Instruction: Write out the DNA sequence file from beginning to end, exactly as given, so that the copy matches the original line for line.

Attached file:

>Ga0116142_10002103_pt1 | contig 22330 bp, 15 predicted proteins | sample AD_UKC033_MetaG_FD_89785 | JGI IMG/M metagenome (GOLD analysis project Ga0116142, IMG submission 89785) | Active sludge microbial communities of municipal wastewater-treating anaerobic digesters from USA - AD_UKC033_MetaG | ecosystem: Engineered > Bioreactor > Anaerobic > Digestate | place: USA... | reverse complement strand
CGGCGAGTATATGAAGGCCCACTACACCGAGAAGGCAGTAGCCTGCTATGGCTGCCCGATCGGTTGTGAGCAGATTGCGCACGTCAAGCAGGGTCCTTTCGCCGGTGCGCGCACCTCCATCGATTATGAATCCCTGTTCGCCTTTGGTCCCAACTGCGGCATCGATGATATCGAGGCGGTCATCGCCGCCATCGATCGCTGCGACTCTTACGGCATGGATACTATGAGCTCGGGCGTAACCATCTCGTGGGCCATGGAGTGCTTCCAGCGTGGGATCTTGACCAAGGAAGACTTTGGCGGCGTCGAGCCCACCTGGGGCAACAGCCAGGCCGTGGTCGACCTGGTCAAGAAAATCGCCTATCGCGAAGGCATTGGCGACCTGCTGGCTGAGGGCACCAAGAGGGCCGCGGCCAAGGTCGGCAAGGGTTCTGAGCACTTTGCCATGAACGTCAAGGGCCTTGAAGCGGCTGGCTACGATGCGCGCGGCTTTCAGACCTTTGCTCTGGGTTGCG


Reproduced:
>Ga0116142_10002103_pt1 | contig 22330 bp, 15 predicted proteins | sample AD_UKC033_MetaG_FD_89785 | JGI IMG/M metagenome (GOLD analysis project Ga0116142, IMG submission 89785) | Active sludge microbial communities of municipal wastewater-treating anaerobic digesters from USA - AD_UKC033_MetaG | ecosystem: Engineered > Bioreactor > Anaerobic > Digestate | place: USA... | reverse complement strand
CGGCGAGTATATGAAGGCCCACTACACCGAGAAGGCAGTAGCCTGCTATGGCTGCCCGATCGGTTGTGAGCAGATTGCGCACGTCAAGCAGGGTCCTTTCGCCGGTGCGCGCACCTCCATCGATTATGAATCCCTGTTCGCCTTTGGTCCCAACTGCGGCATCGATGATATCGAGGCGGTCATCGCCGCCATCGATCGCTGCGACTCTTACGGCATGGATACTATGAGCTCGGGCGTAACCATCTCGTGGGCCATGGAGTGCTTCCAGCGTGGGATCTTGACCAAGGAAGACTTTGGCGGCGTCGAGCCCACCTGGGGCAACAGCCAGGCCGTGGTCGACCTGGTCAAGAAAATCGCCTATCGCGAAGGCATTGGCGACCTGCTGGCTGAGGGCACCAAGAGGGCCGCGGCCAAGGTCGGCAAGGGTTCTGAGCACTTTGCCATGAACGTCAAGGGCCTTGAAGCGGCTGGCTACGATGCGCGCGGCTTTCAGACCTTTGCTCTGGGTTGCG